Andrew Weatherall Essential Mix, 13th November 1993
Andrew Weatherall is a living legend – a genuinely brilliant DJ, and someone who has been at the forefront of high quality underground dance music for as long as I’ve been aware that it exists. He’s probably best known for his role in shaping Primal Scream’s seminal Screamadelica, but also founded the Boy’s Own record label, was a resident at the trailblazing club night Shoom, formed the groups Sabres of Paradise and Two Lone Swordsmen, amongst many other achievements. He’s a thoroughly bloody lovely bloke, a true artist, and someone who deserves every bit of the success he’s had throughout his lengthy career.
Somehow I’d never heard this Essential Mix until today, and surprisingly enough it’s great. Get stuck in and enjoy!
File in the same category as Midland – predictably exceptional, yet somehow flew past my radar without me registering anything. I don’t really have much to say about these guys that hasn’t been said by far more eloquent writers than me. They are brilliant. I went to their fantastic Sunday takeover of Fabric in November 2015, Dixon’s 2013 Essential Mix is one of my all time favourites, their Innervisions label releases gem after gleaming gem.
I’m a little late to the party on this one, and only really because it won Essential Mix of the year, it had somehow completely passed me by! But I got there in the end, and that’s what matters.
Midland has been on my radar for a long time, with a good few purchases of his stuff back around 2011 or thereabouts, but in the last year or two he really seems to have gone up a gear or two in both his production and DJing. Given that he was already miles ahead of most of the competition, that has propelled him to the very front of the pack.
This is a simply superb two hours of thoughtful, moving, brilliant dance music, largely (but not exclusively) drawing on house, techno and disco, the kind of mix the renews your faith in a world that is continually being debased by those who wish reduce it to the lowest common denominator and neatly package it to be sold to the masses. I can’t recommend it highly enough. He’s also well worth a follow over on Twitter.
I was lucky enough to hit the new Shoreditch outlet of Dirty Bones a couple of times during their soft launch, and on the 2nd visit got chatting with a few of the staff. One thing led to another, and here is a mix I’ve put together for them celebrating our mutual love of classic hip hop, and the funk and disco sounds that inspired it.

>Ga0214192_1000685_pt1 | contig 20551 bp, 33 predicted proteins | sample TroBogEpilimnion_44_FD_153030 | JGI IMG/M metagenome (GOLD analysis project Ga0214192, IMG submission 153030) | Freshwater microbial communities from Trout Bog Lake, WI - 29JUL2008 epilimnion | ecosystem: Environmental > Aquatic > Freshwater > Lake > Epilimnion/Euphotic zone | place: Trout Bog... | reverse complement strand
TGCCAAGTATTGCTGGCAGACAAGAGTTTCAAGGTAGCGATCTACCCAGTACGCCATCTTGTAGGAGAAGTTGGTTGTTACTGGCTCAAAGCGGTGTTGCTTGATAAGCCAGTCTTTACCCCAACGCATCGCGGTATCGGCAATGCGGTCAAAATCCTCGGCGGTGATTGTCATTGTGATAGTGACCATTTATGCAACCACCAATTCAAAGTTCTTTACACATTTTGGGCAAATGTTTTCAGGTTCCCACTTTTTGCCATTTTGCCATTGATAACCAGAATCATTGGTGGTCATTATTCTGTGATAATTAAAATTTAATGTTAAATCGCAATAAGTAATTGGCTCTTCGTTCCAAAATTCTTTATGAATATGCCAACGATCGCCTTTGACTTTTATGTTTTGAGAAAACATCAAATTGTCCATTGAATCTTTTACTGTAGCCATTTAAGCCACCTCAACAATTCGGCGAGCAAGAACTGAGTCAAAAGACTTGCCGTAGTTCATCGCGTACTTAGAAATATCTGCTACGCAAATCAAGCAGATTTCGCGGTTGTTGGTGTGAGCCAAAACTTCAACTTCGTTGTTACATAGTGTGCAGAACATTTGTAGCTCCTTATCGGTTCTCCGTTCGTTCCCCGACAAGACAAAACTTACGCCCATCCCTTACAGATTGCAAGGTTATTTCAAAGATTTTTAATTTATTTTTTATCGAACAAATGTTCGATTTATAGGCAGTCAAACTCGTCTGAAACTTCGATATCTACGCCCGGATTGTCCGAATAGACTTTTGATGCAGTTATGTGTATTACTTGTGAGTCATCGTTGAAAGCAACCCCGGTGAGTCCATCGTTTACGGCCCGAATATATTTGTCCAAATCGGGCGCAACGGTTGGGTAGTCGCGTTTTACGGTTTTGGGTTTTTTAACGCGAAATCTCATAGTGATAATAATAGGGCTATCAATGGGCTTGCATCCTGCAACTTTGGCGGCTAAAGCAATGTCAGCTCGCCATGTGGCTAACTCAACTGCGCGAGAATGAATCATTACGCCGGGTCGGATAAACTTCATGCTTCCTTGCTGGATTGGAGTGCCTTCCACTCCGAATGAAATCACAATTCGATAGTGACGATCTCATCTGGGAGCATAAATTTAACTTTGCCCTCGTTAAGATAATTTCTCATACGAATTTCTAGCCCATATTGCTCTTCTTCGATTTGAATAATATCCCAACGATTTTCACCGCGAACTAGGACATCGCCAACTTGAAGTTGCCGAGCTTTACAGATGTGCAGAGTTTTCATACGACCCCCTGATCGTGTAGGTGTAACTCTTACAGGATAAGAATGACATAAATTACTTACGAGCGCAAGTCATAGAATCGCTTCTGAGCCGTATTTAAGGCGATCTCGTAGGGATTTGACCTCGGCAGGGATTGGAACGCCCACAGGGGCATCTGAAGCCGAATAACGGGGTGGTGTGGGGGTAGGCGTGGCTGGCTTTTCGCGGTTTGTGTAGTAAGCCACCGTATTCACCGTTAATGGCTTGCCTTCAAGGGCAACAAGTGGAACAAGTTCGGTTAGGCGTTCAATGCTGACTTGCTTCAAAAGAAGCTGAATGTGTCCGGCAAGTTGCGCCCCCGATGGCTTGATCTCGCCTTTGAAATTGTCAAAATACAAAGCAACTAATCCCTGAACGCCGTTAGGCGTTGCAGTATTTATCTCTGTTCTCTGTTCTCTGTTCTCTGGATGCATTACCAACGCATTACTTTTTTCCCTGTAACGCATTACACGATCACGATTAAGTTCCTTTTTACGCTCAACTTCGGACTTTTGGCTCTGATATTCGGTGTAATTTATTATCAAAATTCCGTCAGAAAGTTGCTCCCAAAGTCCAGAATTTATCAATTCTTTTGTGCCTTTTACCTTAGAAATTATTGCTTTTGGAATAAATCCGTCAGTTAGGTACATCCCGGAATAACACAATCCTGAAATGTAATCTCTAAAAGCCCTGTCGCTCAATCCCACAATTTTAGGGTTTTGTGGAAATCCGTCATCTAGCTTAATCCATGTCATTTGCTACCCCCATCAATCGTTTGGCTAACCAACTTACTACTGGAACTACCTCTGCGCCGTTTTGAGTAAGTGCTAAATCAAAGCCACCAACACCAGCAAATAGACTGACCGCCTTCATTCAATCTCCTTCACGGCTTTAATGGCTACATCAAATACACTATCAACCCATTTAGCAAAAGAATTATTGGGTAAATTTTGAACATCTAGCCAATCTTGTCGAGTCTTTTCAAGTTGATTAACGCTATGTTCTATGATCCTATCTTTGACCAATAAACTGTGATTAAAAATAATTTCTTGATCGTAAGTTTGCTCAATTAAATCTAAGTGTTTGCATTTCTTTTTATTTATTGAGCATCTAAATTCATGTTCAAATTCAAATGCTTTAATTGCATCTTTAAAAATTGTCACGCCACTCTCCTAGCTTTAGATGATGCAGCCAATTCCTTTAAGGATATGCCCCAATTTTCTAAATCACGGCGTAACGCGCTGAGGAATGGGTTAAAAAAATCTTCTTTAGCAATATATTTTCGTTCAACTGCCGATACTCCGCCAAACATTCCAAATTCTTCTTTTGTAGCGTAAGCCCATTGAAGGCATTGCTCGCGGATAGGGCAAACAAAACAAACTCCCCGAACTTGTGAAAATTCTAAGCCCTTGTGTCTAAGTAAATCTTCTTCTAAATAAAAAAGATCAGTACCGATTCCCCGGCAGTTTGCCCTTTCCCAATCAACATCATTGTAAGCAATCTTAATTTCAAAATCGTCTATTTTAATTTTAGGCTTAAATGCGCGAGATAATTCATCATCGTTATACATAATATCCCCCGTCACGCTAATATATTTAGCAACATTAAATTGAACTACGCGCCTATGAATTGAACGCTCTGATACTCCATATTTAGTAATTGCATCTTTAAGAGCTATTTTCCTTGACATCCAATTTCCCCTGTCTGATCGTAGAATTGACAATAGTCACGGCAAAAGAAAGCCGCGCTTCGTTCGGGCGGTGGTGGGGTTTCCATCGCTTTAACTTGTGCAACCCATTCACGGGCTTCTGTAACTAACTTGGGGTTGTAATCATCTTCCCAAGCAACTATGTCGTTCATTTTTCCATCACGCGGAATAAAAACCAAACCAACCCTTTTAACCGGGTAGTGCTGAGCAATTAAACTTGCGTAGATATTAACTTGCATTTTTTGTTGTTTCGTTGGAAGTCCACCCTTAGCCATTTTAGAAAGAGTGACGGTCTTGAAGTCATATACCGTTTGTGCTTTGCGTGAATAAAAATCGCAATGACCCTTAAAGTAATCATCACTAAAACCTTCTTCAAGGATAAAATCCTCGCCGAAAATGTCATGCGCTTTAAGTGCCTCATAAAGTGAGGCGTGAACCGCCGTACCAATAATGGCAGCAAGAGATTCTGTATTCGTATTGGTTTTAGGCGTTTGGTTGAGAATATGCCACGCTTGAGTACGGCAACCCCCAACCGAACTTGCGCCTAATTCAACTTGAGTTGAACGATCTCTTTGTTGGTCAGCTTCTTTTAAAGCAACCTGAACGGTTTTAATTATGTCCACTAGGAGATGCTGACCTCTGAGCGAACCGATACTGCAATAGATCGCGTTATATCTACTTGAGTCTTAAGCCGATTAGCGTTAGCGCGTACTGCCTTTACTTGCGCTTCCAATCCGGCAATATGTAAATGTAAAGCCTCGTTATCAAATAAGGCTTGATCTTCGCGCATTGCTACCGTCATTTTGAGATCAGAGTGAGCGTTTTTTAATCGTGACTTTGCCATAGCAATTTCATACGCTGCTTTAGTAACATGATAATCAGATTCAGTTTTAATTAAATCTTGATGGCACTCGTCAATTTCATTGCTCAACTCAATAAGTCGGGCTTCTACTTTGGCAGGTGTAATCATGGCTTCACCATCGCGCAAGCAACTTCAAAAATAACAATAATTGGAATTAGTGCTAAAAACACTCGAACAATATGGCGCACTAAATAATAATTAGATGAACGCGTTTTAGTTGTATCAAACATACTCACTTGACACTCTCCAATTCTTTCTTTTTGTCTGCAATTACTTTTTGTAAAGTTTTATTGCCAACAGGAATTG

I really enjoyed making this mix, so hopefully I will do a 2nd volume of my Boom Bap Y’all mix soon!
This is an absolutely masterful mix of all manner of electronic music, on one of the great music podcasts, by one of the great underground DJs, DK. I don’t have a lot to add really, other than that I have had this on repeat for days, absolutely superb mix
It’s still Monday somewhere! I’ve been a bit sloppy with my Monday posts, but this week I’m just outside the right timezone for this to be legit – my excuse, it was my birthday today!
Anyway, to the music. Marcus Marr is someone I’ve long been a fan of, thanks to his superb disco-tinged productions, especially this cracker.
The mix here is superb. I have this habit of screencapping mixes while I’m listening to them so that a couple of times a week I can go and buy the tracks that stood out for me in the music I’ve been listening to. Most mixes you might get 1 or 2, but this mix clocked in at a hefty 7 screencaps! So get your ear’oles round this bad boy, it really is excellent.
Claude VonStroke’s The Birdhouse 48 – Guest Mix J Phlip
Well, this is a day late (Techno Tuesday?), I was suffering the after effects of a thoroughly splendid Sunday wedding yesterday. But I want to share this mix with you lovely people, as I’ve been pretty obsessed with it since giving it a listen, going back to the brilliant J Phlip guest mix over and over again.
Anyway, this is the 2nd time I’ve posted a Birdhouse podcast, in truth I’ve held off posting others to avoid repetition, but this was just too good. The track that starts about half an hour (Shazam informs me it is Kenton Slash Demon – Singla) in has to be the best damn dance music track I’ve heard in years, absolutely addictive!
I’ve not really got a whole lot to add to the write up for this one, enjoy the bassy beaty goodness that is the Birdhouse!